No clear processes or metrics

Far too many firms talk about innovation as if it were black magic.  Innovation should be a business process or discipline - in other words, it is something that can be defined, taught and codified in the business.  This activity is hard enough when you think about internal teams working on internal ideas.  An occasional idea stumbling through a poorly define or ad hoc internal process is troubling but manageable.  It become onerous or unbearable when many more ideas must be pushed through an ill-defined process because...

Expectations are higher

If you ask a customer or partner for ideas, they expect that you'll recognize their investment and at least tell them what happened to their ideas.  The level of interaction and exchange when you ask for ideas externally goes up dramatically.  Expectations are higher, since customers and partners want to be helpful and want to know their ideas are recognized and appreciated.

Implications aren't understood

People talk about "open innovation" as if open innovation were one animal.  Open innovation is a zoo keeper's fantasy of animals.  Contests are open innovation, as are open suggestion boxes on the web.  Firms like Innocentive and Nine Sigma offer a different flavor of open innovation.  Partnerships offer another form of open innovation.  If open innovation were a dessert, it would be ice cream and you'd belly up to the 31 flavors.  What makes this even more of a challenge is that every open innovation approach has different implications.  Obtaining ideas from customers means responding to thousands of ideas - it becomes almost a social media opportunity.  Interacting with selected partners means much greater investment in business development, partnering and intellectual property definition. You must understand the different implications inherent in an open innovation approach.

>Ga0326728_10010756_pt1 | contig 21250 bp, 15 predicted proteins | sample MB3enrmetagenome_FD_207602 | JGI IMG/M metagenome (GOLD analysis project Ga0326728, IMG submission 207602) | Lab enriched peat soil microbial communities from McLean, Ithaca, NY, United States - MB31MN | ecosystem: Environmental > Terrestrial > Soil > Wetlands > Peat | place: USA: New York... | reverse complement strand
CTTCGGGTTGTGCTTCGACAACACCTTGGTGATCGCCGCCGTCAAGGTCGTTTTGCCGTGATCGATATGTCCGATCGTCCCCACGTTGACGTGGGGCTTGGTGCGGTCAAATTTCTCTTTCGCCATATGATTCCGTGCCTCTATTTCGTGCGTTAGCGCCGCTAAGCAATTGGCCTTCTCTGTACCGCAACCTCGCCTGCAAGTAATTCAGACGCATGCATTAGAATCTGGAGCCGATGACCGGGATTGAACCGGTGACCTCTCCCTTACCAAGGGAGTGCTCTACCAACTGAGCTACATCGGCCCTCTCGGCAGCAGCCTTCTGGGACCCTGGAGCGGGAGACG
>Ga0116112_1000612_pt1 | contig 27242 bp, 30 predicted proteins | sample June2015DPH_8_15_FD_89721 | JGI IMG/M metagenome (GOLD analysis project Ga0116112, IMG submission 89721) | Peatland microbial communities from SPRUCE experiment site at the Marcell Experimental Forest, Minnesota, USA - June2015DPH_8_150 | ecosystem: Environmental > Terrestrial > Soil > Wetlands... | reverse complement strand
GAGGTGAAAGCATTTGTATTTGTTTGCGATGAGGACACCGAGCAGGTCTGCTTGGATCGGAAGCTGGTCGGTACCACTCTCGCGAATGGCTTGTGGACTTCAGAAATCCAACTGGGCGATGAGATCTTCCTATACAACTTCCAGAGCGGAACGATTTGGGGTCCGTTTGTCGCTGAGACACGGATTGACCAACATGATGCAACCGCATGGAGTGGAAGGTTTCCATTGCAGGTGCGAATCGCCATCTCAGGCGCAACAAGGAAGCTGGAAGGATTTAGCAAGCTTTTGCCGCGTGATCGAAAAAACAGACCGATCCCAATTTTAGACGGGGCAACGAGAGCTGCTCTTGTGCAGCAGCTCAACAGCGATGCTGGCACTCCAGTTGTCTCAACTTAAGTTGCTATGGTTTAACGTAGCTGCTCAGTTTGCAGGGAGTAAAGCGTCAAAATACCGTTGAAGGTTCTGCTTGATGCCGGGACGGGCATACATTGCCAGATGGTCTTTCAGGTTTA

Ready, Aim, Fire

The open innovation approach is one of the few cases where a ready, fire, aim approach makes sense in innovation.  Often we are trying to get our clients off the dime, to try something, take on a bit more risk, fail and repeat.  In an open innovation context many firms take on far more risk than they intend to, and since much of open innovation is much more public they don't realize until its too late how public their work has become.  This is the one area where we try to counsel our clients to take a careful, measured approach to innovation.  While the media may be proclaiming that open innovation is critical, be careful.  We wholly agree with the sentiment, but know that many firms simply aren't ready to embrace open innovation to its fullest.
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posted by Jeffrey Phillips at 8:10 AM 1 comments

Thursday, July 05, 2012

Three reasons why corporations can't innovate